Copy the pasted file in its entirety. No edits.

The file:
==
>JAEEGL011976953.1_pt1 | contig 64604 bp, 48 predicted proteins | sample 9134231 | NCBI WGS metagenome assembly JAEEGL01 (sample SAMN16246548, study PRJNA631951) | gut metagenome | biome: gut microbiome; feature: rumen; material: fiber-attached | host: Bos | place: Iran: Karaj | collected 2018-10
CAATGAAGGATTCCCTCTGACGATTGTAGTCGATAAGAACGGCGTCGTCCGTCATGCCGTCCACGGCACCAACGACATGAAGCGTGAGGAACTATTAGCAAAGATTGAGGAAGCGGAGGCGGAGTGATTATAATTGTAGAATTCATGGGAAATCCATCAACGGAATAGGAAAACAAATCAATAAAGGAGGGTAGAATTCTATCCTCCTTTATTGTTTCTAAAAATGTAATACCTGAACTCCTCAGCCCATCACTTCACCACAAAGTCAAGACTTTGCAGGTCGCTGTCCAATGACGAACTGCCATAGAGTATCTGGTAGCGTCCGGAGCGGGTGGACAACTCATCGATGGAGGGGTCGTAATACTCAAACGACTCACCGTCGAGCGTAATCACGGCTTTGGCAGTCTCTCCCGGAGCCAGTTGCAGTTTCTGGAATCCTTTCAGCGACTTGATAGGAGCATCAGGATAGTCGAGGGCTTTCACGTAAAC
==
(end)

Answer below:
>JAEEGL011976953.1_pt1 | contig 64604 bp, 48 predicted proteins | sample 9134231 | NCBI WGS metagenome assembly JAEEGL01 (sample SAMN16246548, study PRJNA631951) | gut metagenome | biome: gut microbiome; feature: rumen; material: fiber-attached | host: Bos | place: Iran: Karaj | collected 2018-10
CAATGAAGGATTCCCTCTGACGATTGTAGTCGATAAGAACGGCGTCGTCCGTCATGCCGTCCACGGCACCAACGACATGAAGCGTGAGGAACTATTAGCAAAGATTGAGGAAGCGGAGGCGGAGTGATTATAATTGTAGAATTCATGGGAAATCCATCAACGGAATAGGAAAACAAATCAATAAAGGAGGGTAGAATTCTATCCTCCTTTATTGTTTCTAAAAATGTAATACCTGAACTCCTCAGCCCATCACTTCACCACAAAGTCAAGACTTTGCAGGTCGCTGTCCAATGACGAACTGCCATAGAGTATCTGGTAGCGTCCGGAGCGGGTGGACAACTCATCGATGGAGGGGTCGTAATACTCAAACGACTCACCGTCGAGCGTAATCACGGCTTTGGCAGTCTCTCCCGGAGCCAGTTGCAGTTTCTGGAATCCTTTCAGCGACTTGATAGGAGCATCAGGATAGTCGAGGGCTTTCACGTAAAC